חיפוש מתקדם
Poultry Science
Praul, C.A., Department of Poultry Science, Pennsylvania State University, University Park, PA 16802-3501, United States
Ford, B.C., Department of Poultry Science, Pennsylvania State University, University Park, PA 16802-3501, United States
Gay, C.V., Department of Poultry Science, Pennsylvania State University, University Park, PA 16802-3501, United States, Dept. of Biochem. and Molec. Biology, Pennsylvania State University, University Park, PA 16802-3501, United States
Pines, M., Agricultural Research Organization, Volcani Center, Institute of Animal Science, PO Box 6, Bet-Dagan 50250, Israel
Leach, R.M., Department of Poultry Science, Pennsylvania State University, University Park, PA 16802-3501, United States, Department of Poultry Science, 213 William L. Henning Bldg., Pennsylvania State University, University Park, PA 16802-3501, United States
Tibial dyschondroplasia (TD) is a skeletal deformity associated with rapid growth in a number of avian species. The disease is the result of a disruption in the cascade of events that occur in the epiphyseal growth plate. Whereas the incidence of TD is susceptible to genetic selection, no specific genetic defect has been identified. Although there are extensive data describing the morphological and biochemical characteristics of the lesion, the mechanism of lesion formation is unknown. However, naturally occurring or induced genetic mutations in other species can provide important clues to possible mechanisms responsible for lesion development. Disruption of normal chondrocyte differentiation by constitutive activation of the parathyroid hormone/parathyroid hormone-related peptide (PTH/PTHrP) receptor, inactivation of the fibroblast growth factor receptor-3 (FGFR-3) receptor, and blocking vascular endothelial growth factor (VEGF) signaling all result in lesions that resemble TD. Impairment of vascular penetration due to the ablation of matrix metalloproteinase-9 (MMP-9) or tartrate-resistant acid phosphatase (TRAP) activity also results in similar cartilage abnormalities. We have integrated these observations with our current knowledge of TD to describe a hypothesis for the sequence of events responsible for the development of tibial dyschondroplastic lesions.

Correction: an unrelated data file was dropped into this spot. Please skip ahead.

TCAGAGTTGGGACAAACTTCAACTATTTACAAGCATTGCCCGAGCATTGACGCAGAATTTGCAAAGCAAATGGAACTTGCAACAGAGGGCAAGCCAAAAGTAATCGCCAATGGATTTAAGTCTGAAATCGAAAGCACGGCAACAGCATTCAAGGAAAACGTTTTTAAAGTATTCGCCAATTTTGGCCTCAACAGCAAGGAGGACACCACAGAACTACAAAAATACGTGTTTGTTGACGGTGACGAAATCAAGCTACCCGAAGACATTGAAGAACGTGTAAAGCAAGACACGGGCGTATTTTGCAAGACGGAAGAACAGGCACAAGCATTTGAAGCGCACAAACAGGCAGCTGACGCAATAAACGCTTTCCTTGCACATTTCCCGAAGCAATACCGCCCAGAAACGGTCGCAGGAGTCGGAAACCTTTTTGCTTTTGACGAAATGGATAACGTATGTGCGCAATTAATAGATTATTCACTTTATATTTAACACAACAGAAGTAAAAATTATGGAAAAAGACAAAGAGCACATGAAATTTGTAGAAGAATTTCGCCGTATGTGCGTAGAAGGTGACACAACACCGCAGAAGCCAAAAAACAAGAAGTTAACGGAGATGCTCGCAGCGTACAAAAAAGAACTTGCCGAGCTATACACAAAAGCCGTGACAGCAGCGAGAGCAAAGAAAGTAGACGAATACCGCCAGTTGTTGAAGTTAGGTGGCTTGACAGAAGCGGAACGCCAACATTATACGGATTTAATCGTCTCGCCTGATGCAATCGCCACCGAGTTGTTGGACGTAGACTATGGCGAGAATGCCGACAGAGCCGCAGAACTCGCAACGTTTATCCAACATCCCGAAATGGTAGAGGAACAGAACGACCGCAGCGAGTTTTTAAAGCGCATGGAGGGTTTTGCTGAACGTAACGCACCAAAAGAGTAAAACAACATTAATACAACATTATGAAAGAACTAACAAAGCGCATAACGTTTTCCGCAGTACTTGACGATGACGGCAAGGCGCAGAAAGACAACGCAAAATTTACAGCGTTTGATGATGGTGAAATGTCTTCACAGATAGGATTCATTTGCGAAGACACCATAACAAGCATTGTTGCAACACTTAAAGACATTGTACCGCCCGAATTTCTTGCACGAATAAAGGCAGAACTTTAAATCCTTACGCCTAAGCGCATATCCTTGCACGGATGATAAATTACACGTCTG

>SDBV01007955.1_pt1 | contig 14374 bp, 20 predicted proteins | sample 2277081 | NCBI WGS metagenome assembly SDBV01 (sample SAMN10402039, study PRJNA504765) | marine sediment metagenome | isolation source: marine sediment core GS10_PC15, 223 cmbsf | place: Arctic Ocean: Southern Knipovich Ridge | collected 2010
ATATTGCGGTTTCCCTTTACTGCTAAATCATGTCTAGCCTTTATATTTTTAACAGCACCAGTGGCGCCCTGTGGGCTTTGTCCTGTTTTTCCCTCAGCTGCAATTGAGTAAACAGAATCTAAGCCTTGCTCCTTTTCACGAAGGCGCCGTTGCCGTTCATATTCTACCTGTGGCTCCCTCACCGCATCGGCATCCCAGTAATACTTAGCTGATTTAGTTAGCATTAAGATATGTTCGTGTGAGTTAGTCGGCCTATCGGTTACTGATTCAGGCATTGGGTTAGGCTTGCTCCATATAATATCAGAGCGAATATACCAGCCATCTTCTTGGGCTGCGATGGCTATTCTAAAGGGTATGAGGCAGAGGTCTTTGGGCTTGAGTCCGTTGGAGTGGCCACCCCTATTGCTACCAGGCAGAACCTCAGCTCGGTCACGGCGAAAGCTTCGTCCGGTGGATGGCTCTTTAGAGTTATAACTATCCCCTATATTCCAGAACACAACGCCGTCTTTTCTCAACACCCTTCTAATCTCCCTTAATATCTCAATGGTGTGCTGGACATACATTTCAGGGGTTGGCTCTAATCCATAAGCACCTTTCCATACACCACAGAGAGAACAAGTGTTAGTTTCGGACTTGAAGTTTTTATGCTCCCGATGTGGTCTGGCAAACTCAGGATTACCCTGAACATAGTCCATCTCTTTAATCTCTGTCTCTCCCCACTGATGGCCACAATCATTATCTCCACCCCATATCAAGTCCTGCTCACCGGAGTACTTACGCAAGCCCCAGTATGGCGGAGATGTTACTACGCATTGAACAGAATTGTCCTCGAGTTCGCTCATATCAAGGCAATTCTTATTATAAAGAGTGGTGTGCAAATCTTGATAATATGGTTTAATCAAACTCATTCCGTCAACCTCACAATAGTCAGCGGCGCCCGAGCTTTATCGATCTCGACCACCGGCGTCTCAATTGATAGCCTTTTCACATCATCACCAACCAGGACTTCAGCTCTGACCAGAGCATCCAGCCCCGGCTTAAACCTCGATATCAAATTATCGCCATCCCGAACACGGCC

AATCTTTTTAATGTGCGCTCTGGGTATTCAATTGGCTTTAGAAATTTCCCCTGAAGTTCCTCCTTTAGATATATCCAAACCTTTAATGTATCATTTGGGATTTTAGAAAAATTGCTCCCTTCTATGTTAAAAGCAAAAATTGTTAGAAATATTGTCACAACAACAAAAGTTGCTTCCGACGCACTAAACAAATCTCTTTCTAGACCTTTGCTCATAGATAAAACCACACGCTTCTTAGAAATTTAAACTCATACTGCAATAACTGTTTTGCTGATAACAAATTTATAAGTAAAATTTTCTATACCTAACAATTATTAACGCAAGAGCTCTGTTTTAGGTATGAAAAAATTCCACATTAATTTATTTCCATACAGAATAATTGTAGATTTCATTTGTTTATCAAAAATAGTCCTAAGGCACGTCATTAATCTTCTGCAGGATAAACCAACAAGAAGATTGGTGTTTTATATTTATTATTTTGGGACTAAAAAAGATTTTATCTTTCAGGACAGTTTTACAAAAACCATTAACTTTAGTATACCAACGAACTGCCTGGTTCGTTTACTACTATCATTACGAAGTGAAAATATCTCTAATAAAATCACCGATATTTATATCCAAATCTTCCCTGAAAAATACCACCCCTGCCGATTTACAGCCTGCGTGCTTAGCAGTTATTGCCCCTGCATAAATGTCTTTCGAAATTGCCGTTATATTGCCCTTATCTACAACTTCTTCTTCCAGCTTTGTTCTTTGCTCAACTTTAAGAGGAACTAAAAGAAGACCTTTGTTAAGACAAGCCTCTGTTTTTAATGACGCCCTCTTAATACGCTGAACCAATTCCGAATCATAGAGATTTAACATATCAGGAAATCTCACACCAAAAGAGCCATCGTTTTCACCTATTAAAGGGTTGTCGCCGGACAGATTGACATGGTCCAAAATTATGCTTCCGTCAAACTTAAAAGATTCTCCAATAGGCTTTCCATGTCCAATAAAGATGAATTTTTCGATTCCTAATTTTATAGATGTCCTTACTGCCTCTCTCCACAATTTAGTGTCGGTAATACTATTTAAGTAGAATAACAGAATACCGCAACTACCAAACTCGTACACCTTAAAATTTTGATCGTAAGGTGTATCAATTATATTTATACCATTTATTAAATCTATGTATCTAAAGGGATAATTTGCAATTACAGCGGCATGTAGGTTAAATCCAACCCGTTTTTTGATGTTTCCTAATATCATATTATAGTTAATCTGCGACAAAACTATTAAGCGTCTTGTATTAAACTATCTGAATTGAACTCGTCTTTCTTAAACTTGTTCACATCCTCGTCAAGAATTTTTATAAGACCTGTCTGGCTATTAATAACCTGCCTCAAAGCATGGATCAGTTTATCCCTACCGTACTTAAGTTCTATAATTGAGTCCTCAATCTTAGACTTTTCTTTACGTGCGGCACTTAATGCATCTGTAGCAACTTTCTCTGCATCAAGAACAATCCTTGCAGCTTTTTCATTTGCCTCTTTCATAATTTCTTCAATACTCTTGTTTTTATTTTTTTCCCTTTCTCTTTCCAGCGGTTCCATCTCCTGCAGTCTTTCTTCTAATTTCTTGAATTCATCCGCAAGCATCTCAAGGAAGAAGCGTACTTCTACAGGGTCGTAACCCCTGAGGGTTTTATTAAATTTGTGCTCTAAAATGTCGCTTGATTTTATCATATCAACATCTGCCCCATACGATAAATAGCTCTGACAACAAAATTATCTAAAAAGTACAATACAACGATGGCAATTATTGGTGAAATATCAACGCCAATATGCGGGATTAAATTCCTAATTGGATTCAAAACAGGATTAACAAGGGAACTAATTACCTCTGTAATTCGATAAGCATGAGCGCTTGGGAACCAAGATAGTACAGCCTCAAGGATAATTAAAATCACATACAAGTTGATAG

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תנאי שימוש
Gene expression and tibial dyschondroplasia
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Praul, C.A., Department of Poultry Science, Pennsylvania State University, University Park, PA 16802-3501, United States
Ford, B.C., Department of Poultry Science, Pennsylvania State University, University Park, PA 16802-3501, United States
Gay, C.V., Department of Poultry Science, Pennsylvania State University, University Park, PA 16802-3501, United States, Dept. of Biochem. and Molec. Biology, Pennsylvania State University, University Park, PA 16802-3501, United States
Pines, M., Agricultural Research Organization, Volcani Center, Institute of Animal Science, PO Box 6, Bet-Dagan 50250, Israel
Leach, R.M., Department of Poultry Science, Pennsylvania State University, University Park, PA 16802-3501, United States, Department of Poultry Science, 213 William L. Henning Bldg., Pennsylvania State University, University Park, PA 16802-3501, United States
Gene expression and tibial dyschondroplasia
Tibial dyschondroplasia (TD) is a skeletal deformity associated with rapid growth in a number of avian species. The disease is the result of a disruption in the cascade of events that occur in the epiphyseal growth plate. Whereas the incidence of TD is susceptible to genetic selection, no specific genetic defect has been identified. Although there are extensive data describing the morphological and biochemical characteristics of the lesion, the mechanism of lesion formation is unknown. However, naturally occurring or induced genetic mutations in other species can provide important clues to possible mechanisms responsible for lesion development. Disruption of normal chondrocyte differentiation by constitutive activation of the parathyroid hormone/parathyroid hormone-related peptide (PTH/PTHrP) receptor, inactivation of the fibroblast growth factor receptor-3 (FGFR-3) receptor, and blocking vascular endothelial growth factor (VEGF) signaling all result in lesions that resemble TD. Impairment of vascular penetration due to the ablation of matrix metalloproteinase-9 (MMP-9) or tartrate-resistant acid phosphatase (TRAP) activity also results in similar cartilage abnormalities. We have integrated these observations with our current knowledge of TD to describe a hypothesis for the sequence of events responsible for the development of tibial dyschondroplastic lesions.
Scientific Publication
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